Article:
Archived 2014 discussion: Rainbow Lorikeet (Trichoglossus haematodus) is being split: list T. rosenbergii as Vulnerable and both T. weberi and T. forsteni as Near Threatened?

This is part of a consultation on the Red List implications of extensive changes to BirdLife’s taxonomy for non-passerines

Lynx Edicions and BirdLife International will soon publish the HBW-BirdLife Illustrated Checklist of the Birds of the World, building off the Handbook of the Birds of the World series, and BirdLife’s annually updated taxonomic checklist.

The new Checklist will be based on the application of criteria for recognising species limits described by Tobias et al. (2010). Full details of the specific scores and the basis of these for each new taxonomic revision will be provided in the Checklist.

Following publication, an open and transparent mechanism will be established to allow people to comment on the taxonomic revisions or suggest new ones, and provide new information of relevance in order to inform regular updates. We are also actively seeking input via a discussion topic here regarding some potential taxonomic revisions that currently lack sufficient information.

The new Checklist will form the taxonomic basis of BirdLife’s assessments of the status of the world’s birds for the IUCN Red List. The taxonomic changes that will appear in volume 1 of the checklist (for non-passerines) will begin to be incorporated into the 2014 Red List update, with the remainder, and those for passerines (which will appear in volume 2 of the checklist), to be incorporated into subsequent Red List updates.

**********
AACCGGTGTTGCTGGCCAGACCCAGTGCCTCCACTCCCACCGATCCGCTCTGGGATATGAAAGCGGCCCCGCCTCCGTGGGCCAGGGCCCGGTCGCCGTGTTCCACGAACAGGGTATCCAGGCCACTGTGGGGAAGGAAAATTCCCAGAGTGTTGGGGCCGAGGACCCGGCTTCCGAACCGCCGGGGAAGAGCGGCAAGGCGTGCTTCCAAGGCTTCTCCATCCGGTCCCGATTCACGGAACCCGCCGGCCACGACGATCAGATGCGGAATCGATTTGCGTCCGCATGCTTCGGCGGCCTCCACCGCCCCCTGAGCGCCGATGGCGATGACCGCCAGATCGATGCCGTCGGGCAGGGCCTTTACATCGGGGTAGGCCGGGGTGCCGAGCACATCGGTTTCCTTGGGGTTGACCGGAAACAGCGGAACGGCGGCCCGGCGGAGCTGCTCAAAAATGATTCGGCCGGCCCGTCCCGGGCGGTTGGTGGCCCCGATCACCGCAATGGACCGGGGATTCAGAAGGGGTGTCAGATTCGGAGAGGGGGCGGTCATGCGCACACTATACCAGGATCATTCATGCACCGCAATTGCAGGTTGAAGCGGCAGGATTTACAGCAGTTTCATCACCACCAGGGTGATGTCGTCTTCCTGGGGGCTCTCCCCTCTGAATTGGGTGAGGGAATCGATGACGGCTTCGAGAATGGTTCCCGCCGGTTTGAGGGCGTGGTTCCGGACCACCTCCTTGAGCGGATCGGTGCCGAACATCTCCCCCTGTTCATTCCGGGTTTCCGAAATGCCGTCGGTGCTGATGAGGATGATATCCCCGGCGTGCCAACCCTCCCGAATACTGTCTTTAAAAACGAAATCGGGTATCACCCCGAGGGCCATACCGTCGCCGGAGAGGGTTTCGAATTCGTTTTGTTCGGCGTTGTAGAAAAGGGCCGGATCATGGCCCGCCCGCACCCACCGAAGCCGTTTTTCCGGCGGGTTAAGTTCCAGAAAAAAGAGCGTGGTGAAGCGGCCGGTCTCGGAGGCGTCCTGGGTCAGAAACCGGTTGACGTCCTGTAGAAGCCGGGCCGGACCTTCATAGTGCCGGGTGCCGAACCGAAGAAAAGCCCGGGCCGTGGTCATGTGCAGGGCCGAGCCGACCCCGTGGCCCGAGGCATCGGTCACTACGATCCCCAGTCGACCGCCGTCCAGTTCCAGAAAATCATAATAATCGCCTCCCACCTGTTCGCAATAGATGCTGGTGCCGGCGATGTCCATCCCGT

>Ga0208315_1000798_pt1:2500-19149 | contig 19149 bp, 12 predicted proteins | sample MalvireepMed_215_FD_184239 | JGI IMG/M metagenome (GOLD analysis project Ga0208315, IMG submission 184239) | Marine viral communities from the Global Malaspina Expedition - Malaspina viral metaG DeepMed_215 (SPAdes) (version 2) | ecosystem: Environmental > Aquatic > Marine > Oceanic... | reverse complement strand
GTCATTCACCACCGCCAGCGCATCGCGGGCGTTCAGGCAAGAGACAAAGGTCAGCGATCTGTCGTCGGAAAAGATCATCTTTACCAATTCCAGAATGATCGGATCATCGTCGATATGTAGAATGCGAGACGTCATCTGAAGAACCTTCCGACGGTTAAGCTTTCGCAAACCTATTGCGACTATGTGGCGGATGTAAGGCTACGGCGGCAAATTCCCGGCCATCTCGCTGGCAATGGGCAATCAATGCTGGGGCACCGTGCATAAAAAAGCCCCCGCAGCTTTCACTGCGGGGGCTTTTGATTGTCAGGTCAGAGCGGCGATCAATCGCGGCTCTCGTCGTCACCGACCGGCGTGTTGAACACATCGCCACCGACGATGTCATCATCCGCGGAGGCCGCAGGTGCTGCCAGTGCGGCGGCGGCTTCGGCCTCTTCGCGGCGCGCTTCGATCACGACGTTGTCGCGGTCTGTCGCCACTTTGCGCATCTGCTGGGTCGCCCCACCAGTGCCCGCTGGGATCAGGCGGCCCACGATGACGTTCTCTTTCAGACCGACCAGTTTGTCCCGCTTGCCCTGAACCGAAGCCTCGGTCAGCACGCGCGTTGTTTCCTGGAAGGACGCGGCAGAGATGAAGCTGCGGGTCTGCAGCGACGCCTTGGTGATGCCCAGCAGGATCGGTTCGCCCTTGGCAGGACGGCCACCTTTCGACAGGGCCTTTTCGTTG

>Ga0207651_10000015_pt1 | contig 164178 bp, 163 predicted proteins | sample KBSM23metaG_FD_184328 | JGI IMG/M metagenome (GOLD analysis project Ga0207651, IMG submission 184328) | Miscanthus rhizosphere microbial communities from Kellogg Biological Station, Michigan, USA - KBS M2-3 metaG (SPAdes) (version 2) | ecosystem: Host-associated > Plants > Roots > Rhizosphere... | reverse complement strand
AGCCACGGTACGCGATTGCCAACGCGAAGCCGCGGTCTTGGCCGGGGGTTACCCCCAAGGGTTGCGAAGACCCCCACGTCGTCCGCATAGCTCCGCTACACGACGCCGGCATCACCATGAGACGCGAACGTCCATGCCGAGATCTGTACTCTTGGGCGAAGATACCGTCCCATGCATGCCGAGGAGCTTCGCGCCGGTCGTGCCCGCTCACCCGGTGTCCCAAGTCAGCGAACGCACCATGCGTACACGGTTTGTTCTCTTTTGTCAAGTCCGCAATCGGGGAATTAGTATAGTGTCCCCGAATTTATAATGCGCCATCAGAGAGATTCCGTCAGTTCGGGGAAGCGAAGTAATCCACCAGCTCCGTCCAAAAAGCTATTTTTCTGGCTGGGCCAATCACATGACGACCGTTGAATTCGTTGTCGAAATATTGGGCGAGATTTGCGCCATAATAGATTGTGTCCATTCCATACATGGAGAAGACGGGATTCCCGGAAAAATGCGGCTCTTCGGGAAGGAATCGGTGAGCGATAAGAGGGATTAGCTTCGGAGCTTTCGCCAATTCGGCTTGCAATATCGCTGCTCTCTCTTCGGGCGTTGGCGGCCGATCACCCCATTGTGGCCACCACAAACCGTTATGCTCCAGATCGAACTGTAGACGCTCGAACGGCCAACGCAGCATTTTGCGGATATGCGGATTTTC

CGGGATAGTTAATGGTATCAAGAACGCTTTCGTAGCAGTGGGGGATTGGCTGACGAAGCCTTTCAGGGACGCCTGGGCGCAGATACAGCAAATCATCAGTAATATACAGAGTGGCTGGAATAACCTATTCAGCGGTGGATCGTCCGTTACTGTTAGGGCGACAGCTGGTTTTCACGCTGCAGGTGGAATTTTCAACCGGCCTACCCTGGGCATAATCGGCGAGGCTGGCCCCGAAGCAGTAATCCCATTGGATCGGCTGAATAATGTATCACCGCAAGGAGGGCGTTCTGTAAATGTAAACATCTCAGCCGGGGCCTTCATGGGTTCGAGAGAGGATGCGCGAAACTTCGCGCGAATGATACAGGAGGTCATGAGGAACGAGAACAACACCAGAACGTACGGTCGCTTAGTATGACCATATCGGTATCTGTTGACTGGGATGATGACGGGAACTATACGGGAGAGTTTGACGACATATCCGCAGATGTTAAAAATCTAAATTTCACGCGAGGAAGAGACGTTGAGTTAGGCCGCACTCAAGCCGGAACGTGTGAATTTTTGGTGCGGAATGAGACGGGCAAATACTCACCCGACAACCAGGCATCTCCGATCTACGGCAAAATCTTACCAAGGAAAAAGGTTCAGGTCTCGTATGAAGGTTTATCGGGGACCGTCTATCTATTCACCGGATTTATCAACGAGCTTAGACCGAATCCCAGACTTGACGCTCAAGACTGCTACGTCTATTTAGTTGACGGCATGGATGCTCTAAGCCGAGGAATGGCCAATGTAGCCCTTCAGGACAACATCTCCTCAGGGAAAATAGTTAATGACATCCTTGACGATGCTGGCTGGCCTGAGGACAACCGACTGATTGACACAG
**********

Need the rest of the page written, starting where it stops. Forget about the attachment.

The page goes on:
Preliminary Red List assessments have been carried out for the newly split or lumped taxa. We are now requesting comments and feedback on these preliminary assessments.

Rainbow Lorikeet Trichoglossus haematodus is being split into T. haematodus, T. rosenbergii, T. forsteni, T. capistratus, T. weberi, T. rubritorquis and T. moluccanus following the application of criteria set out by Tobias et al. (2010).

Prior to this taxonomic change, T. haematodus (BirdLife species factsheet) was listed as Least Concern on the basis that it was not thought to approach the thresholds for Vulnerable under any of the IUCN criteria. This species has an extremely large range, and hence does not approach the thresholds for Vulnerable under the range size criterion (Extent of Occurrence of less than 20,000 km2 combined with a declining or fluctuating range size, habitat extent/quality, or population size and a small number of locations or severe fragmentation). Despite the fact that the population trend appeared to be negative, the decline was not believed to be sufficiently rapid to approach the thresholds for Vulnerable under the population trend criterion (at least a 30% decline over ten years or three generations). The population size has not been quantified, but it is not believed to approach the thresholds for Vulnerable under the population size criterion (fewer than 10,000 mature individuals with a continuing decline estimated to be at least 10% over ten years or three generations, or with a specified population structure). It should be noted that the pre-split species has been regarded as heavily traded, with trapping prevalent in some parts of its range (del Hoyo et al. 1997, Juniper and Parr 1998).